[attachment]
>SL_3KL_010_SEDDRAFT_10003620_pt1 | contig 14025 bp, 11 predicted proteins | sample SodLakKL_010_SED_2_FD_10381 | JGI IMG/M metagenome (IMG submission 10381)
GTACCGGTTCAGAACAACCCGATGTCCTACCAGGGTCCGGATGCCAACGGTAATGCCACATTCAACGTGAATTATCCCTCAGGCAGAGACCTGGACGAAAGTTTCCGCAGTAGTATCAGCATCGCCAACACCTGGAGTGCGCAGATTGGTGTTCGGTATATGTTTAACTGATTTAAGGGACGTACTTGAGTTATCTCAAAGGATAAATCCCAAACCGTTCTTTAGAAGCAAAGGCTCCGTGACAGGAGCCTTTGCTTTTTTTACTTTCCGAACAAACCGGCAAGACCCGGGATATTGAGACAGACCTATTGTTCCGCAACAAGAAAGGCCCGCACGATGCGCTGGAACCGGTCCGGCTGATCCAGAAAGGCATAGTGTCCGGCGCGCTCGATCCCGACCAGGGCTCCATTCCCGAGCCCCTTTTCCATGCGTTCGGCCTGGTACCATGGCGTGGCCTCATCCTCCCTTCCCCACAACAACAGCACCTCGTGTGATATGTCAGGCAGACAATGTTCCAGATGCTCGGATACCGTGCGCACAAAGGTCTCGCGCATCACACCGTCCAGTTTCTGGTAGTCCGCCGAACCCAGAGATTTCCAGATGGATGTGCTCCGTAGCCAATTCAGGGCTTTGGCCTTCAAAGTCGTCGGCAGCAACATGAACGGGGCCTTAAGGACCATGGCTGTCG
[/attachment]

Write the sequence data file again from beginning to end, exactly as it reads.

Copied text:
>SL_3KL_010_SEDDRAFT_10003620_pt1 | contig 14025 bp, 11 predicted proteins | sample SodLakKL_010_SED_2_FD_10381 | JGI IMG/M metagenome (IMG submission 10381)
GTACCGGTTCAGAACAACCCGATGTCCTACCAGGGTCCGGATGCCAACGGTAATGCCACATTCAACGTGAATTATCCCTCAGGCAGAGACCTGGACGAAAGTTTCCGCAGTAGTATCAGCATCGCCAACACCTGGAGTGCGCAGATTGGTGTTCGGTATATGTTTAACTGATTTAAGGGACGTACTTGAGTTATCTCAAAGGATAAATCCCAAACCGTTCTTTAGAAGCAAAGGCTCCGTGACAGGAGCCTTTGCTTTTTTTACTTTCCGAACAAACCGGCAAGACCCGGGATATTGAGACAGACCTATTGTTCCGCAACAAGAAAGGCCCGCACGATGCGCTGGAACCGGTCCGGCTGATCCAGAAAGGCATAGTGTCCGGCGCGCTCGATCCCGACCAGGGCTCCATTCCCGAGCCCCTTTTCCATGCGTTCGGCCTGGTACCATGGCGTGGCCTCATCCTCCCTTCCCCACAACAACAGCACCTCGTGTGATATGTCAGGCAGACAATGTTCCAGATGCTCGGATACCGTGCGCACAAAGGTCTCGCGCATCACACCGTCCAGTTTCTGGTAGTCCGCCGAACCCAGAGATTTCCAGATGGATGTGCTCCGTAGCCAATTCAGGGCTTTGGCCTTCAAAGTCGTCGGCAGCAACATGAACGGGGCCTTAAGGACCATGGCTGTCG